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Asian Americans report rise in racist attacks amid pandemic

As coronavirus has spread across the U.S., so have reports of violence against people of Asian descent, and the FBI warns a surge in hate crimes could be yet to come. These fears have led to the creation of a website for reporting such attacks -- and it has registered more than 1,000 incidents in less than two weeks. Amna Nawaz talks to Cynthia Choi of Chinese for Affirmative Action.

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  • Judy Woodruff:

    As reports of coronavirus have spread across the U.S., so have incidents of anti-Asian violence.

    Amna Nawaz has more on that.

  • Amna Nawaz:

    The coronavirus' origin in China has caused a backlash against Asian-Americans in the first two months since the first positive diagnosis here. From schoolyards, trips to the grocery store, some Asian-Americans have reported verbal and physical attacks. And the FBI has warned of a potential surge in hate crimes still to come.

    Beverly Liang told the "NewsHour" about her trip on the New York City subway.

    Beverly Liang He yelled at me on the train and said: "You people brought this virus here," before going to another part of the train car.

    And I found that really unsettling. My parents, me, my friends are all really on edge right now and kind of seeing how people react to us in public.

  • Amna Nawaz:

    Stories like Beverly's led to the creation of Stop AAPI Hate, an online hate crime reporting tool that has registered more than 1,000 incidents in less than two weeks.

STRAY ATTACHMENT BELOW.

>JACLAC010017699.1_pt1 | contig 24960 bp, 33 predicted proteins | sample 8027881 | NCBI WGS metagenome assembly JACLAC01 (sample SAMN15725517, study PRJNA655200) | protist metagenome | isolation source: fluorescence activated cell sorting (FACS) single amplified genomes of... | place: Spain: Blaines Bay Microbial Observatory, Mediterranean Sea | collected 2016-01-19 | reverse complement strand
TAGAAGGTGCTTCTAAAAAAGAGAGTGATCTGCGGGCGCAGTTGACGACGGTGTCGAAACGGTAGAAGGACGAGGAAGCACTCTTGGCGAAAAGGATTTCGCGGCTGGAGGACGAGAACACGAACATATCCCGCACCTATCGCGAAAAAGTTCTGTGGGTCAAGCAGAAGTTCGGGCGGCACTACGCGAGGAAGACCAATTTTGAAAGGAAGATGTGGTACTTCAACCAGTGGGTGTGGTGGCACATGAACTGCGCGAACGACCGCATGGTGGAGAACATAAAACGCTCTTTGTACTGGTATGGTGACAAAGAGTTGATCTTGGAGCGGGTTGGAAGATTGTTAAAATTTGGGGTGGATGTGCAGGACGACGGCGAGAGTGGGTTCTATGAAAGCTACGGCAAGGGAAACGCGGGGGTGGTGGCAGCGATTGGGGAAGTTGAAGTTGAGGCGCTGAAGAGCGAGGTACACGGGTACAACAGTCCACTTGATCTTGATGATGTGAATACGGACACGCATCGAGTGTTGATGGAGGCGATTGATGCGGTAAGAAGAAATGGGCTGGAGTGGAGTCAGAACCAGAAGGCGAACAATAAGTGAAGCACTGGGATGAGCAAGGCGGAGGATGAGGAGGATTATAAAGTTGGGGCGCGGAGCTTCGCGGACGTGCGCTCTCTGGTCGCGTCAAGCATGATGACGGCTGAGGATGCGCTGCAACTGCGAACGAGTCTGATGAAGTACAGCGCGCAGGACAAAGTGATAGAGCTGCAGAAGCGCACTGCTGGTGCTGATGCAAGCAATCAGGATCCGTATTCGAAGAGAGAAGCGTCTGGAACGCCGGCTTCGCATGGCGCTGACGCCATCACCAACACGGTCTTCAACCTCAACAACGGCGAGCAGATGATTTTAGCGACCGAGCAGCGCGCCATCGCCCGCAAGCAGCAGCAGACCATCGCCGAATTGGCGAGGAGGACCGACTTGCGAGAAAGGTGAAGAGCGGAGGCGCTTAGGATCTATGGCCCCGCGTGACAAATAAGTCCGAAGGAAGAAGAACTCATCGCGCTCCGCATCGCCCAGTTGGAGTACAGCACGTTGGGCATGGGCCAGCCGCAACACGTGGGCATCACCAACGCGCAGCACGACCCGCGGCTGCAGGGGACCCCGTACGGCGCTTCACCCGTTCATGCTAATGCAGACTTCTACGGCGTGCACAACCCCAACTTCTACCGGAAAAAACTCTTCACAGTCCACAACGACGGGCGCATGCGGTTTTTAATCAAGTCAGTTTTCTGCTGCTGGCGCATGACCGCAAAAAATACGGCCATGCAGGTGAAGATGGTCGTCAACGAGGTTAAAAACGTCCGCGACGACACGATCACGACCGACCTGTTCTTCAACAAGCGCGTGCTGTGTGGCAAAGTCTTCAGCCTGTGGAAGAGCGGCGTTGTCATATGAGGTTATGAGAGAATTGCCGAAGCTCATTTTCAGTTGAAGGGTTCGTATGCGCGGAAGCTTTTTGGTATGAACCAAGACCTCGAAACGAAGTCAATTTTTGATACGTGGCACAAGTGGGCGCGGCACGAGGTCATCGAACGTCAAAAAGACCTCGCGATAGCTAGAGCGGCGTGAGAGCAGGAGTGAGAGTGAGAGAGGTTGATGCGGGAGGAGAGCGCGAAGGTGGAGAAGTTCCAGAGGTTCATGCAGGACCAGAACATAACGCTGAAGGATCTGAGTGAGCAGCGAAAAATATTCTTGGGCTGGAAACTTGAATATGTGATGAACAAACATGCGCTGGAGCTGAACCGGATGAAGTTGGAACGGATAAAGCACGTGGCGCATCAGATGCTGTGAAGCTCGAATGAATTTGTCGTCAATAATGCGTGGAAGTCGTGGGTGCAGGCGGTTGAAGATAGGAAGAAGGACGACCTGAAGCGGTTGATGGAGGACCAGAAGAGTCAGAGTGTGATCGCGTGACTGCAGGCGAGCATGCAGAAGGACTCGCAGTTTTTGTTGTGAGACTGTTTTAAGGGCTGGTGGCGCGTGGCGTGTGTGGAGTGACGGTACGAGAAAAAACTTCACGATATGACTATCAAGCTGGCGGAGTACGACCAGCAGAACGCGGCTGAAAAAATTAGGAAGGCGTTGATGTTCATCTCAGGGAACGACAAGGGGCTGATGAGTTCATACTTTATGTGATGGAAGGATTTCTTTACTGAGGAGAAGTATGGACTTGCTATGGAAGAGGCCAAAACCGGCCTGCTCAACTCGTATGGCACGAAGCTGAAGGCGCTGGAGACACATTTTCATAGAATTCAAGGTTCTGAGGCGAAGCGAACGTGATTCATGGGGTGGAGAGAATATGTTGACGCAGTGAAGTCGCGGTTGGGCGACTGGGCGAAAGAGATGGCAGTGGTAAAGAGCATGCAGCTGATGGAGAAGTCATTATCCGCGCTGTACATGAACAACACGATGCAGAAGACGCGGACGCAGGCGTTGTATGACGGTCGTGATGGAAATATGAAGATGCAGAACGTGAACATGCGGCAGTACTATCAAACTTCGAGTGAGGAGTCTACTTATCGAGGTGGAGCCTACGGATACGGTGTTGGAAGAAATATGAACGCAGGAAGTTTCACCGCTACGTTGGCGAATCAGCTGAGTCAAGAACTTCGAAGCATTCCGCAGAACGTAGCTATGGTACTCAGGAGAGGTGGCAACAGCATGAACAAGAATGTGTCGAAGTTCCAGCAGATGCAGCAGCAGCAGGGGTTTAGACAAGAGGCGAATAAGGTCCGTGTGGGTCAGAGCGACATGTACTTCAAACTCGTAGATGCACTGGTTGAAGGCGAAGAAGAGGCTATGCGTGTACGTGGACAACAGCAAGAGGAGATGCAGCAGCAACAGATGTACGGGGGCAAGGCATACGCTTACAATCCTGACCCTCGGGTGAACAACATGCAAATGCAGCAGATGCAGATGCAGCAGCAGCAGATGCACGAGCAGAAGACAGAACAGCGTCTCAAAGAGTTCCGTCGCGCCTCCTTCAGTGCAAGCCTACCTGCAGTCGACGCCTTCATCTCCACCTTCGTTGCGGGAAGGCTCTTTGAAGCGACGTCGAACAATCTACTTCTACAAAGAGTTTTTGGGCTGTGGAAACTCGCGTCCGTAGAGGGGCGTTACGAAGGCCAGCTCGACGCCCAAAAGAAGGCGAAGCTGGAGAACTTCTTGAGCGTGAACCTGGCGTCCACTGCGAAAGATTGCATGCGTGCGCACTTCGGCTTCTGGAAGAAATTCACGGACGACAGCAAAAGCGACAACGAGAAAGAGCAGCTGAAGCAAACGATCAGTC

Cynthia Choi is the co-executive director of Chinese for Affirmative Action. She helped launch the reporting Web site, and she joins me now.

    Cynthia, welcome to the "NewsHour," and thanks for being here.

    What specifically are people telling you? Included in some of the reports on your site, people will talk about being spat upon, about having things thrown at them.

    I always like to mention, when we talk about race in America, we have to remember Asian-Americans are the most diverse racial group, right? So, you're talking about dozens and dozens of different kinds of identities and ethnicities all under this one umbrella group.

    And one of the most fascinating things about your report, I found, was that 61 percent of all reports were from non-Chinese people. Did that surprise you?

  • Cynthia Choi:

    Yes and no.

    Obviously, the target has been Chinese, and the assumption that those who are being victimized are of Chinese descent. But our report shows that it's affecting and impacting all Asian-Americans, and for the simple fact that there might not be a recognition of distinctions, but the fact that it's the Asian face, it's the perception that we're foreigners and that, again, we're all hosts of this infectious disease.

    And that's what's so troubling about it.

  • Amna Nawaz:

    Now, Cynthia, I talked to leaders earlier in the month in the Chinese-American community in San Francisco, and I remember them telling me that they didn't want to report any of these kinds of discriminatory or racist attacks because they didn't want to rock the boat.

    I wonder if you're worried that these numbers are you're seeing right now are actually lower than what's really happening on the ground?

  • Cynthia Choi:

    Absolutely.